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Tucson Weekly Rhythm & Views

MAY 4, 1998: 

Bran Van 3000

Glee
Capitol

LED BY FILMMAKER/VIDEO director James Di Salvio, Bran Van 3000 have just the combination of innocence and contrivance, knowing indulgence and dumb charm to make the U.S. release of Glee (with three songs added to the original) sound like the soundtrack to a very hip (relatively speaking) After-School Special. The key selling point here is light-hearted eclecticism, and there's plenty of it: Bran Van have their way with hip-hop and reggae, metal and pop and soul, and--perhaps most self-consciously--country and techno (try the drum and bass/country song "Willard," or the trip hop and western "Supermodel"). Problem is, in 1998, the intermingling of music styles is so much a given it's practically clichè. Besides, the trouble with eclectic--especially when, like Bran Van, there's as many as 32 different chefs in the stew--is that it becomes difficult to define a consistent voice through which power and vision are conveyed. While Glee nods to '80s artists as predictably disparate as Quiet Riot and The The, its most interesting reference points are drawn from more recent history. "Couch Surfer," an ode to being a penniless moocher, and "Drinking in L.A.," about wasting time in Southern California, take us back to the glorious slacker-ific days of "I'm a loser baby...," complete with white rapping and a sampler/live instrument concoction. In at least one way, Glee is truly a work of prescience: It's undoubtedly the first recorded document of the inevitable Early '90s revival.

--Roni Sarig


Man's Ruin

Whoyoucallin' Cracker
GMM

THESE FOUR FEMALE hardcore punks from the mean streets of Atlanta have just three things on their minds: sex, violence and alcohol. Does anyone remember the Man's Ruin flash-style tattoo stencils you could find at any tattoo shop, which most of the neo-rockabilly hoodlums sported during the mid '80s revival, kick-started by the Stray Cats? They all featured a scantily clad babe sitting in a martini glass beckoning one to lose himself in a weekend of booze and sexual debauchery. Well, Man's Ruin would proudly display tattoos of muscle-bound lugheads flopped drunkenly in beer mugs flipping the bird to all who stared. Examine the sing-a-long chorus to "Come A Little Closer" for all the descriptive lewdness these sex-starved nymphos so proudly embrace. These gruff-and-tough skinhead-loving babes grind up all those self-important Riot Grrrl pussies on "The Color Red," pulverizing them into harmless fairy dust with lyrics that address spousal abuse and random violence. On "True Love," the object of desire is not some beefy security guard that relishes banging heads together, but any bottle of hooch that'll do the trick quicker and more satisfactorily. They even have the balls to undertake "I Don't Like You" by notorious '80s UK racist punks, Skrewdriver--and get away with it. As Man's Ruin so proudly proclaims at the end of its lyric sheet: "We can out drink, out fight and out fuck all y'all." Hey ladies, you'll get no arguments here.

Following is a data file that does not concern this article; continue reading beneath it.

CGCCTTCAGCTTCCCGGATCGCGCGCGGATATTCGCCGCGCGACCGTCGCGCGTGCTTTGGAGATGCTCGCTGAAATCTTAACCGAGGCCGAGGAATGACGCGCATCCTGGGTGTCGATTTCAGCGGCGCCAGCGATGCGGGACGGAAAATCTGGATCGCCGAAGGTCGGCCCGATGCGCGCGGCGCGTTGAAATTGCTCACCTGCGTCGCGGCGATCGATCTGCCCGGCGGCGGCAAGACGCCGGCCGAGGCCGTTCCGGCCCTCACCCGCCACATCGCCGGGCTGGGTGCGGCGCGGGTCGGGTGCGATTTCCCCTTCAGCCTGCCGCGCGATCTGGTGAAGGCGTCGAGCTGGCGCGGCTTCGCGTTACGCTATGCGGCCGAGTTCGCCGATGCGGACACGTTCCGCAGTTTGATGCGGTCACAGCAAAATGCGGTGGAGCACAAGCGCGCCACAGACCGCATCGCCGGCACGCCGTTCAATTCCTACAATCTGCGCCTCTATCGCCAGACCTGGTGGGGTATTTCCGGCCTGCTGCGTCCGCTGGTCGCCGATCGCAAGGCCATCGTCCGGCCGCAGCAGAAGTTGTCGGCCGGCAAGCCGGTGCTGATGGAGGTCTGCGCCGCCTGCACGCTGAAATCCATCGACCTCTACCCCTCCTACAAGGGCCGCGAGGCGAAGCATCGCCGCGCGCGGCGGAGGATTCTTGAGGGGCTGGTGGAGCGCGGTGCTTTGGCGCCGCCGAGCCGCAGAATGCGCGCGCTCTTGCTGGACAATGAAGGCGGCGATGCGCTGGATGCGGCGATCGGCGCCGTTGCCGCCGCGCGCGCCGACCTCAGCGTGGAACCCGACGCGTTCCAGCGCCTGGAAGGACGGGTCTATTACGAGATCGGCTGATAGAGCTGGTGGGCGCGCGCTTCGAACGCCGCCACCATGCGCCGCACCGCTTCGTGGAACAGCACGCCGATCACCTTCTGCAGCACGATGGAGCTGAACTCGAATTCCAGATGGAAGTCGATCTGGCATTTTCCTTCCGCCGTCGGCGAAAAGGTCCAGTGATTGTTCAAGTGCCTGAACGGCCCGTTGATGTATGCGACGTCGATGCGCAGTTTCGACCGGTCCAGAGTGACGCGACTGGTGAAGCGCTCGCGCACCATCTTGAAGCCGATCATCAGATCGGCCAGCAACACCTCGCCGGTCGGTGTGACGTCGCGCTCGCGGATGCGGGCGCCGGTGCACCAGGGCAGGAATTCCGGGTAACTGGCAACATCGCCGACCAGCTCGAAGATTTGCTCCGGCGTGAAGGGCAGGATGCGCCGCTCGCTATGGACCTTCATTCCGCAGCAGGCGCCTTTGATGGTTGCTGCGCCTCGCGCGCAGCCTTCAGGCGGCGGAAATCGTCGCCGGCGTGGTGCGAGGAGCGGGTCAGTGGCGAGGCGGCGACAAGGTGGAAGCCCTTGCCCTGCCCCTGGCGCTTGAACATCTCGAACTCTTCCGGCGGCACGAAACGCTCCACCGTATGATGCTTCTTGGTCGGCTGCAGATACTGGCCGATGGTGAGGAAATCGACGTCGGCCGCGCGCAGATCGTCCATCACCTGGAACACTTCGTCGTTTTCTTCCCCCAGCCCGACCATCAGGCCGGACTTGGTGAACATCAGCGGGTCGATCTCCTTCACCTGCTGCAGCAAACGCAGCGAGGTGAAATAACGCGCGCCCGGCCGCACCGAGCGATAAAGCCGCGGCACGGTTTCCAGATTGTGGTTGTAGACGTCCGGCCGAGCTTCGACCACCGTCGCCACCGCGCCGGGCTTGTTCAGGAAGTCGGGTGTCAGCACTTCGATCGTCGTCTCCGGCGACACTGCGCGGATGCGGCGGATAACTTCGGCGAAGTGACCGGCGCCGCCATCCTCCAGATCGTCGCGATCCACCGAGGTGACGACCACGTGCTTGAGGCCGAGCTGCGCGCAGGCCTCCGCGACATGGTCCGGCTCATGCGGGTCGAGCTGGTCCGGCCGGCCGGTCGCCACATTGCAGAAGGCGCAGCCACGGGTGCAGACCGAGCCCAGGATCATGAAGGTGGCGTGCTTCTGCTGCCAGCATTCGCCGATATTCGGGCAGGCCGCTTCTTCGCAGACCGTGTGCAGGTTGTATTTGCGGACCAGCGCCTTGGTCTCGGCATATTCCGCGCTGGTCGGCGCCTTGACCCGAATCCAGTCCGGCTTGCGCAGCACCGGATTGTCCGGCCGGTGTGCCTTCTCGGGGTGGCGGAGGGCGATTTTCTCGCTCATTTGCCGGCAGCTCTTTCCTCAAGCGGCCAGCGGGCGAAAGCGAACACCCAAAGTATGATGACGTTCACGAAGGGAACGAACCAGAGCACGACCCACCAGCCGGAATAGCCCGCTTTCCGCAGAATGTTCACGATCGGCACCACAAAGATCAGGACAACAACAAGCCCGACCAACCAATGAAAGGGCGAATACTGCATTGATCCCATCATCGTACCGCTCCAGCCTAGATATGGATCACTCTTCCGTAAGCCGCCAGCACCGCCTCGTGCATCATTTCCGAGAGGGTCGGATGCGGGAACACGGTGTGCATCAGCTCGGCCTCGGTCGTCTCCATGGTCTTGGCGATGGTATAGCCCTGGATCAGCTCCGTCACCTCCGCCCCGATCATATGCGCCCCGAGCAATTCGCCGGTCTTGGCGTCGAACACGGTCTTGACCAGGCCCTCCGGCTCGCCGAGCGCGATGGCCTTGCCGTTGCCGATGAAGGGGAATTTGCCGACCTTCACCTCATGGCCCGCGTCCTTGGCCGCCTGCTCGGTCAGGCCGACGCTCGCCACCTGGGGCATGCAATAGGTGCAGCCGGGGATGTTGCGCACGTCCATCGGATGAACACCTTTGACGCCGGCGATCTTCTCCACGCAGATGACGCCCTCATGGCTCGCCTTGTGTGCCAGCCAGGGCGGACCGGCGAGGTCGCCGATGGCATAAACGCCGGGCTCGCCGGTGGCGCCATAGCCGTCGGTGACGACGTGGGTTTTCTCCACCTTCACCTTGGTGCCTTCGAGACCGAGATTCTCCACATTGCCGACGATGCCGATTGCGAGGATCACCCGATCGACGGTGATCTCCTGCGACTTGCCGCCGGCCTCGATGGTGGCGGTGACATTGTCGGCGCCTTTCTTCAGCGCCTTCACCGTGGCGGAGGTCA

--Ron Bally


The Connells

Still Life
TVT Records

THE CONNELLS may be letting their maturity show, but they're still one of the best, largely unappreciated pop bands to survive the mid '80s. Still Life is album number seven, whether it is in fact "lucky number seven" is a matter for today's increasingly fickle buyer's market--it also marks 13 years since The Connell's debut. The presence of producer Jim Scott (Tom Petty, Wilco) is readily felt in the record's countrified accessibility and bright polish, especially on "Gauntlet" and "Circlin'." The southern country REM-ish feel that has always hovered in the wings of the North Carolina band's earlier efforts emerges fully on much of Still Life, but there's no mistaking that Still Life is closer to vintage Connells than anything they've produced in the last five years. Fans of Darker Days and Boylan Heights will find The Connells none the worse for wear, if not quite as enterprising as they once seemed. You may not fall winded or be particularly surprised, but the Connells' Still Life will catch you with pop's sweetest, tried-and-true embrace.

--Lisa Weeks


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